Causes and Risk Factors
The causes of ADHD are not fully understood. As with other mental health and behavioral disorders, genes likely play a role, but recent research also implicates exposure to environmental toxins such as pesticides or lead, as well as prenatal cigarette smoking or alcohol intake. The belief that eating too much sugar causes the condition has not held up in research, though refined sugar may exacerbate hyperactive behavior in certain cases.
“Poor parenting” is not to blame for ADHD, but parenting styles and strategies can have an effect on children's self-regulating abilities. Children who are exposed to inconsistent discipline, or who suffer from neglect, may find it more challenging to rein in their impulses or direct their attention later on.
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Does too much screen time cause ADHD?
Some studies have found an association between increased amounts of screen time early in life and a heightened risk of ADHD later on. But such findings are correlational, and do not show a causal link between screen time and attentional challenges. Some experts have suggested that it may be that those with attention challenges are naturally more drawn to screens than their counterparts. The American Academy of Pediatrics recommends that children under the age of 2 avoid screens whenever possible, regardless of their attentional capacities.
Does sugar cause hyperactivity?
It is a popular belief that refined sugar causes hyperactivity or may even be to blame for ADHD itself. But evidence on the link between sugar and symptoms of ADHD has been mixed. Some research shows that hyperactive behavior does increase after eating refined sugar, while others have shown no difference in children’s behavior when they consume sugar versus a placebo. Some experts speculate that some children—with or without ADHD—may simply be more sensitive to sugar than others.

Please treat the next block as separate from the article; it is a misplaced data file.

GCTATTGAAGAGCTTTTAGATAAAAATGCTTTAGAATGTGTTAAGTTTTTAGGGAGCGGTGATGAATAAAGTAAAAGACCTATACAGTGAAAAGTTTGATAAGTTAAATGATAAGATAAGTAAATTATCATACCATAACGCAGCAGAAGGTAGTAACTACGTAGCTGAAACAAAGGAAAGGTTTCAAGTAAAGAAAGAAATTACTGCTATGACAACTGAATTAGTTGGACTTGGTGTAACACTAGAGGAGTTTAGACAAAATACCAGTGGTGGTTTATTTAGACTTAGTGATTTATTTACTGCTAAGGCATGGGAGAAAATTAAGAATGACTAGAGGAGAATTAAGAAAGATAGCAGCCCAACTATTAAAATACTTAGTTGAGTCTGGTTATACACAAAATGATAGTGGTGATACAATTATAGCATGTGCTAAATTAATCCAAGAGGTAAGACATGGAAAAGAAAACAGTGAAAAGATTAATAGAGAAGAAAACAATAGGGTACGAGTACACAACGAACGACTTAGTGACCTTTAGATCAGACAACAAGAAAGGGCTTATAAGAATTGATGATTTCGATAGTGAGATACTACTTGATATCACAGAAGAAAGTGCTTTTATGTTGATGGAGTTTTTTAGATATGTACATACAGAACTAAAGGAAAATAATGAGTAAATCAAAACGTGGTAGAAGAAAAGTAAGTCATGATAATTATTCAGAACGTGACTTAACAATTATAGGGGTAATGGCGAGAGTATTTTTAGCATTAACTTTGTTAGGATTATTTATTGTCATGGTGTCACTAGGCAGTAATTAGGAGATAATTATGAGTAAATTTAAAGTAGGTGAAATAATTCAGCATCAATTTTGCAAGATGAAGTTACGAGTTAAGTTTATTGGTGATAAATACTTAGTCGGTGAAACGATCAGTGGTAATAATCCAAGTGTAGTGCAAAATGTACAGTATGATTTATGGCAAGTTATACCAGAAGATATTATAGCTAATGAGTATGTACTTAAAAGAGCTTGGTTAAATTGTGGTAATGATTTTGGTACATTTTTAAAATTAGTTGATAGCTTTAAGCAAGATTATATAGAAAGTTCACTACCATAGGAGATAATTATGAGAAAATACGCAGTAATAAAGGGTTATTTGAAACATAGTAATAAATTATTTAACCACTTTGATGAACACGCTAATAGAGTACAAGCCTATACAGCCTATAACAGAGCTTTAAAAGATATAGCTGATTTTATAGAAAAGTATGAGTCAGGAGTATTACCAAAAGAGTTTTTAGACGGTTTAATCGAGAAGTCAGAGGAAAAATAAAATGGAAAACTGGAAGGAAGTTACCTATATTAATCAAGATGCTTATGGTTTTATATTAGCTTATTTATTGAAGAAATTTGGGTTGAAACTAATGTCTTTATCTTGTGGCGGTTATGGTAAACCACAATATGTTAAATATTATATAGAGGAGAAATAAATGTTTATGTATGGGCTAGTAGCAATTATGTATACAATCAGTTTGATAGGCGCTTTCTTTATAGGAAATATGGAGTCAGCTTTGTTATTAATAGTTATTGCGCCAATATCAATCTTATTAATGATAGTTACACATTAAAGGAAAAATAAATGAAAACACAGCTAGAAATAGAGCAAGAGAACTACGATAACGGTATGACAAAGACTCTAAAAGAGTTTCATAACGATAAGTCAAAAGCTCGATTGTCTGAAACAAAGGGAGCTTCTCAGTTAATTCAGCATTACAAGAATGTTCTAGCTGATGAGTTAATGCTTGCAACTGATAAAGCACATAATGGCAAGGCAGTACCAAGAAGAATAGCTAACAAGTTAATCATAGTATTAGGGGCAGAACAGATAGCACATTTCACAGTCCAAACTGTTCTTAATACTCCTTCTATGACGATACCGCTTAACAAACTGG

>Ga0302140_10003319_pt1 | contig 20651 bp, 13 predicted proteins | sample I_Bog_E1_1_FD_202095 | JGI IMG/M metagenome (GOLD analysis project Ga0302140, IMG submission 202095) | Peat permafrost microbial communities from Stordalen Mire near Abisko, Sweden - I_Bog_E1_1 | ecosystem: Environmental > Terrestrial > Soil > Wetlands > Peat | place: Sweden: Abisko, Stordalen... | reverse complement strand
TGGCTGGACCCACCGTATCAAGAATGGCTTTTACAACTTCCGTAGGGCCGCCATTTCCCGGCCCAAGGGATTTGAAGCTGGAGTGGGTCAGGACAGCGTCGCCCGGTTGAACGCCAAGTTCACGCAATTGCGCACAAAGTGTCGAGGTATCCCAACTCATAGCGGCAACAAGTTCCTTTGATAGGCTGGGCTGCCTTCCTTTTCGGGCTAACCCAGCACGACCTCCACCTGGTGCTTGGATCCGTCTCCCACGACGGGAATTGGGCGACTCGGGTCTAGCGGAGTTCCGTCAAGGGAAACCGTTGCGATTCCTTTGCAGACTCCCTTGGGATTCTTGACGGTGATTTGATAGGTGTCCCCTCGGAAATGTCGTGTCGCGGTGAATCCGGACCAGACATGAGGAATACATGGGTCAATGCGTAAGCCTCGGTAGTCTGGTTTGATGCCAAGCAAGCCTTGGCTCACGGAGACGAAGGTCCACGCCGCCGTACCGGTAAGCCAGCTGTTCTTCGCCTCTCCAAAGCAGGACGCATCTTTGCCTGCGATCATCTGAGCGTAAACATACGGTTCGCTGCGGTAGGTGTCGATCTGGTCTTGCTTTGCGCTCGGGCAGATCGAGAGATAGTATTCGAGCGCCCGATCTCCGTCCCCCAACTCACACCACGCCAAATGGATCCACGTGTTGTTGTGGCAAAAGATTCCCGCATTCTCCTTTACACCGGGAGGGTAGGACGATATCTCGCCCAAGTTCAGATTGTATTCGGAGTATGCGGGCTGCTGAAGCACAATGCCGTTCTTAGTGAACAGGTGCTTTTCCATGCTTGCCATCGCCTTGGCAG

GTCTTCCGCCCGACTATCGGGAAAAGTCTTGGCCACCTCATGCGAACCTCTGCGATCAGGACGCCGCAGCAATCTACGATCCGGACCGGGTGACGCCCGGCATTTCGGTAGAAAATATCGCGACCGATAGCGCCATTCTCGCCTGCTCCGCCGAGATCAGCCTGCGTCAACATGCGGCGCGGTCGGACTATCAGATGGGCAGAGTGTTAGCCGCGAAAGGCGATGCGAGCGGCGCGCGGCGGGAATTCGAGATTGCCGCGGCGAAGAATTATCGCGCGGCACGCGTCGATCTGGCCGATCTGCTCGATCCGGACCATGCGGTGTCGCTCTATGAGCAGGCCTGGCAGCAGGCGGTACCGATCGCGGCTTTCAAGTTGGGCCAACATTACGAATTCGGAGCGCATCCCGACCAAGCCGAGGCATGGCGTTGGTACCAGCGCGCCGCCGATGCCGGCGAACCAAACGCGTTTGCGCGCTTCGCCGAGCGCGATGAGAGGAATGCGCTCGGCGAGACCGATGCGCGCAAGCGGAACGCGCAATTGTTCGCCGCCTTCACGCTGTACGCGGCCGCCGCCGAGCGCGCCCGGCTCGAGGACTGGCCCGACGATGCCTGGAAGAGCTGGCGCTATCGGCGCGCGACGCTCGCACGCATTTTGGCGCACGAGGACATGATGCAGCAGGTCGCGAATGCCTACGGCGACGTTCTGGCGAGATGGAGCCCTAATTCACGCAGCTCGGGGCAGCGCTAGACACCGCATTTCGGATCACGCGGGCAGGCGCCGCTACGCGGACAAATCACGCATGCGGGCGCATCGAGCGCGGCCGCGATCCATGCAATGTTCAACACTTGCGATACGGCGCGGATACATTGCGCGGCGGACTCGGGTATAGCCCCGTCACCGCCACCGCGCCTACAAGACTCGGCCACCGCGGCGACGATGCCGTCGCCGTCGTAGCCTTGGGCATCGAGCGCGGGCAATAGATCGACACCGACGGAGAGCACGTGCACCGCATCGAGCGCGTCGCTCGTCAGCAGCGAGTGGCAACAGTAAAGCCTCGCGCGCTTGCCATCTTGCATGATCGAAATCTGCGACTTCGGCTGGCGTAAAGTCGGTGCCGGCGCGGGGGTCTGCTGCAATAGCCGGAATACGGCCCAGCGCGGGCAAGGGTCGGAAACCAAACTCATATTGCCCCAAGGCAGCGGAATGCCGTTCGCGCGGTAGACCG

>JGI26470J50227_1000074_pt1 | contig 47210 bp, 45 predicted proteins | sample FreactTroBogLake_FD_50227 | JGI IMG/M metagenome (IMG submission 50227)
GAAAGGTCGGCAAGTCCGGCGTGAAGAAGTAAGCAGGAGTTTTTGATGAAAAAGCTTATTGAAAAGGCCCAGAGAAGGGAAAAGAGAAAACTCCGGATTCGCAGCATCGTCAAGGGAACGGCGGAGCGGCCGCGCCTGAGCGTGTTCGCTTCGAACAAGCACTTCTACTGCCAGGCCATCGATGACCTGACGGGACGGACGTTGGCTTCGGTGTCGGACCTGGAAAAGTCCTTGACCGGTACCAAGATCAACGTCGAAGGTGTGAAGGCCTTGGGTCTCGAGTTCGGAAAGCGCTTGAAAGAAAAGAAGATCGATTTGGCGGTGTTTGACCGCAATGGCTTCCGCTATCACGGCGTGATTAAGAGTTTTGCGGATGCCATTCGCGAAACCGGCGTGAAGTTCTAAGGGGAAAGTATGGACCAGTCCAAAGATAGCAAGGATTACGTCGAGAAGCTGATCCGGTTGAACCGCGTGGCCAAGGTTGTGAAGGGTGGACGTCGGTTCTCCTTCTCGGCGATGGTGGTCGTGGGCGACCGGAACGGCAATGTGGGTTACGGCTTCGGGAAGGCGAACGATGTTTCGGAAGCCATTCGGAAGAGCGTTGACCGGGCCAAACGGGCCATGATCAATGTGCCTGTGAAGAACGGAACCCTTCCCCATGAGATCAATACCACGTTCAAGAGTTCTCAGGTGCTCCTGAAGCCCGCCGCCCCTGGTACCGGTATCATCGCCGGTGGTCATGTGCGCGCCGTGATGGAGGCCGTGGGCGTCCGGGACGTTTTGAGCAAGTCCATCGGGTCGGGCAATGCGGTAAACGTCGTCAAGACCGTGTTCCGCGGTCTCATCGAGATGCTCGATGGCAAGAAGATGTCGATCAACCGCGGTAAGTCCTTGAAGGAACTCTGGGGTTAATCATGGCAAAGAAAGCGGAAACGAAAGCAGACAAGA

Can ADHD start in adulthood?
According to the DSM, which specifically requires that symptoms start before age 12, no. But many adults with ADHD report that they did not have symptoms in childhood, and some research has identified a number of clinical cases—including several longitudinal studies that followed children to adulthood—where ADHD symptoms did appear to first emerge in adulthood. Whether those cases were simply missed in childhood, or whether they’re the result of another mental health condition with similar symptom presentation, remains up for debate.
Can a child grow out of ADHD?
ADHD has long been perceived as a childhood disorder, and it’s true that some children with ADHD report no longer struggling with symptoms as adults. But in the majority of cases—as many as 60 percent, according to some estimates—symptoms will persist into adulthood. Unfortunately, adults who continue to grapple with symptoms of inattention or hyperactivity may avoid seeking treatment due to the incorrect assumption that they should have “grown out” of their ADHD.
Are boys more likely to have ADHD than girls?
Boys are certainly more likely to be diagnosed with ADHD than girls; the CDC reports that 12.9 percent of American boys between 2 and 17 have been diagnosed with ADHD, compared to 5.6 percent of girls. However, evidence suggests that because girls are more likely to display inattentive symptoms—or exhibit hyperactivity in less disruptive ways than boys do—they may be more likely to have their symptoms overlooked.
Can ADHD be cured?
While some children do appear to “grow out” of their ADHD symptoms—in that they seem to struggle significantly less with symptoms as they age—there is no evidence that the disorder can be cured. Treatment, whether medical or behavioral, can help an individual manage their impairments, but it does not make the underlying causes of inattention or hyperactivity disappear. And even among children who “outgrow” symptoms, early developmental delays and academic setbacks may create enduring problems.